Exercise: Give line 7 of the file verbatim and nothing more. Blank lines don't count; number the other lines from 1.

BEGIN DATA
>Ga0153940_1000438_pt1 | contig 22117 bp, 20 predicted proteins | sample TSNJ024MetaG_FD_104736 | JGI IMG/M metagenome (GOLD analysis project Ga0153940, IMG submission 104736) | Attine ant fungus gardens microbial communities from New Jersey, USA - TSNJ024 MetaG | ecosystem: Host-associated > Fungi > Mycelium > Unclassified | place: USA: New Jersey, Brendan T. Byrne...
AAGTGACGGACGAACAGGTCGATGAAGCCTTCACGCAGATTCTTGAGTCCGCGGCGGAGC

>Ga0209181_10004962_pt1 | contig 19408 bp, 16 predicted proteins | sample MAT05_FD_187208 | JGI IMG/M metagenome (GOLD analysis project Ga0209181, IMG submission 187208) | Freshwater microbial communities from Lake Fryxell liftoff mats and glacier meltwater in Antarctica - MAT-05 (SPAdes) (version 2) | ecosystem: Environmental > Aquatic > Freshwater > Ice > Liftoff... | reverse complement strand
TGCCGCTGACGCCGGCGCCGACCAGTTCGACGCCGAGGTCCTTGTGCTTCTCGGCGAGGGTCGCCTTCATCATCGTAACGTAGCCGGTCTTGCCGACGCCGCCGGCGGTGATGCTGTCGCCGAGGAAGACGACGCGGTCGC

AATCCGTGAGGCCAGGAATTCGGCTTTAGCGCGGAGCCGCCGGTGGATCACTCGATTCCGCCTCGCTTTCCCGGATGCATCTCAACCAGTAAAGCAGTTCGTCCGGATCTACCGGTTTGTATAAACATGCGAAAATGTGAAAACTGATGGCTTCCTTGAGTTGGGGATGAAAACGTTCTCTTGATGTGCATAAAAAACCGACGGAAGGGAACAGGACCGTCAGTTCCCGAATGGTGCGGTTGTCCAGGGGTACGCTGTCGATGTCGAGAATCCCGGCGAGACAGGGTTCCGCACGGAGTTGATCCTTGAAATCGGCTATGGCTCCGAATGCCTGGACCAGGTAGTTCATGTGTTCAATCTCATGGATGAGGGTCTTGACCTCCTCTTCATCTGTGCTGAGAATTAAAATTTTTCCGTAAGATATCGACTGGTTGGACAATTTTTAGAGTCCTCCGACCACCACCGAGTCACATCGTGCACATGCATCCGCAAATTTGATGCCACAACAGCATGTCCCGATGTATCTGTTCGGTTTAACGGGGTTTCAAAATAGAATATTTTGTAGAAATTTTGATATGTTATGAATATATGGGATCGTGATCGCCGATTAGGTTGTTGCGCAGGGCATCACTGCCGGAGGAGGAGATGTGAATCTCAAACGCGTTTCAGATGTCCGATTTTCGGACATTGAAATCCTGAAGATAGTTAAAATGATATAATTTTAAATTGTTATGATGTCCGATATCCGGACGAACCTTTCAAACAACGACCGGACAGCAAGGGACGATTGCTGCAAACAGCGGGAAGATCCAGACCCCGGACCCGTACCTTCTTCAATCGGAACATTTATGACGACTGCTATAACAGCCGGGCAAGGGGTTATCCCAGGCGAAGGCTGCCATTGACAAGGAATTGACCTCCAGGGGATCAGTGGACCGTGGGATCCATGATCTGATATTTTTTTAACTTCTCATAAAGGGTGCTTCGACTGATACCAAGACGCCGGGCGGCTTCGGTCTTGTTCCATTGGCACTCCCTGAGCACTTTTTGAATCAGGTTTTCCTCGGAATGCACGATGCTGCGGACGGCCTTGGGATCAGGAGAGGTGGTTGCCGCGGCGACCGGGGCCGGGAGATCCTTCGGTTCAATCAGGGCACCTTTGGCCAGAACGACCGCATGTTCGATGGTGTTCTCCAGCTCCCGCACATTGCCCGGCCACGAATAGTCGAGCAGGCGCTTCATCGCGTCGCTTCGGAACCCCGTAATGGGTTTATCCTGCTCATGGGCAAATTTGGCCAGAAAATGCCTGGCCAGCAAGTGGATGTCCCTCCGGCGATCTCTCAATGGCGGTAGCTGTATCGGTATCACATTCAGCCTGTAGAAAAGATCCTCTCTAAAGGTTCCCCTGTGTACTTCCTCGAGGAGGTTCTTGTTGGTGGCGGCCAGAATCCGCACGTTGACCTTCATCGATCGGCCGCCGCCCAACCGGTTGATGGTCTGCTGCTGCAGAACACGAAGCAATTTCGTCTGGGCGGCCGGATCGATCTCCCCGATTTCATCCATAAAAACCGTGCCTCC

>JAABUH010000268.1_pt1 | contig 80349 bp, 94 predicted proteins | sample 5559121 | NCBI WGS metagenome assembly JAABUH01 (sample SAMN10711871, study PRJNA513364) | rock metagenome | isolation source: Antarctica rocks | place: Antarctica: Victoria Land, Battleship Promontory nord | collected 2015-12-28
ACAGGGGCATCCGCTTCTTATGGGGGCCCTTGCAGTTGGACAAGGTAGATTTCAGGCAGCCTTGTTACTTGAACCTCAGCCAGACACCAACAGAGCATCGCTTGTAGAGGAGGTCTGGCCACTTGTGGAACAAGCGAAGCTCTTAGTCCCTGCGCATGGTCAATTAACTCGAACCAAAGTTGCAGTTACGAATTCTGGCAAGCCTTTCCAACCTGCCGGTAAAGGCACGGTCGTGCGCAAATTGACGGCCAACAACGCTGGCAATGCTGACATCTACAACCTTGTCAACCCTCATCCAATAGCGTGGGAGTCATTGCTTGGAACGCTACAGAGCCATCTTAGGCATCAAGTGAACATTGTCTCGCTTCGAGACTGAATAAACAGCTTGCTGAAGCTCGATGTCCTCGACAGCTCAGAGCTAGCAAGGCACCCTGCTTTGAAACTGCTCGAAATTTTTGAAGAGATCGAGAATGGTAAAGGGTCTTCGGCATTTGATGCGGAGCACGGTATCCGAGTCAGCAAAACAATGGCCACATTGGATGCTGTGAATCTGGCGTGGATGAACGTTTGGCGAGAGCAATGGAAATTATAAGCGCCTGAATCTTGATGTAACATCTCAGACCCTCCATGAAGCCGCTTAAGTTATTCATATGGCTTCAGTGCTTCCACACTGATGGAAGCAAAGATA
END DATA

ACAGGGGCATCCGCTTCTTATGGGGGCCCTTGCAGTTGGACAAGGTAGATTTCAGGCAGCCTTGTTACTTGAACCTCAGCCAGACACCAACAGAGCATCGCTTGTAGAGGAGGTCTGGCCACTTGTGGAACAAGCGAAGCTCTTAGTCCCTGCGCATGGTCAATTAACTCGAACCAAAGTTGCAGTTACGAATTCTGGCAAGCCTTTCCAACCTGCCGGTAAAGGCACGGTCGTGCGCAAATTGACGGCCAACAACGCTGGCAATGCTGACATCTACAACCTTGTCAACCCTCATCCAATAGCGTGGGAGTCATTGCTTGGAACGCTACAGAGCCATCTTAGGCATCAAGTGAACATTGTCTCGCTTCGAGACTGAATAAACAGCTTGCTGAAGCTCGATGTCCTCGACAGCTCAGAGCTAGCAAGGCACCCTGCTTTGAAACTGCTCGAAATTTTTGAAGAGATCGAGAATGGTAAAGGGTCTTCGGCATTTGATGCGGAGCACGGTATCCGAGTCAGCAAAACAATGGCCACATTGGATGCTGTGAATCTGGCGTGGATGAACGTTTGGCGAGAGCAATGGAAATTATAAGCGCCTGAATCTTGATGTAACATCTCAGACCCTCCATGAAGCCGCTTAAGTTATTCATATGGCTTCAGTGCTTCCACACTGATGGAAGCAAAGATA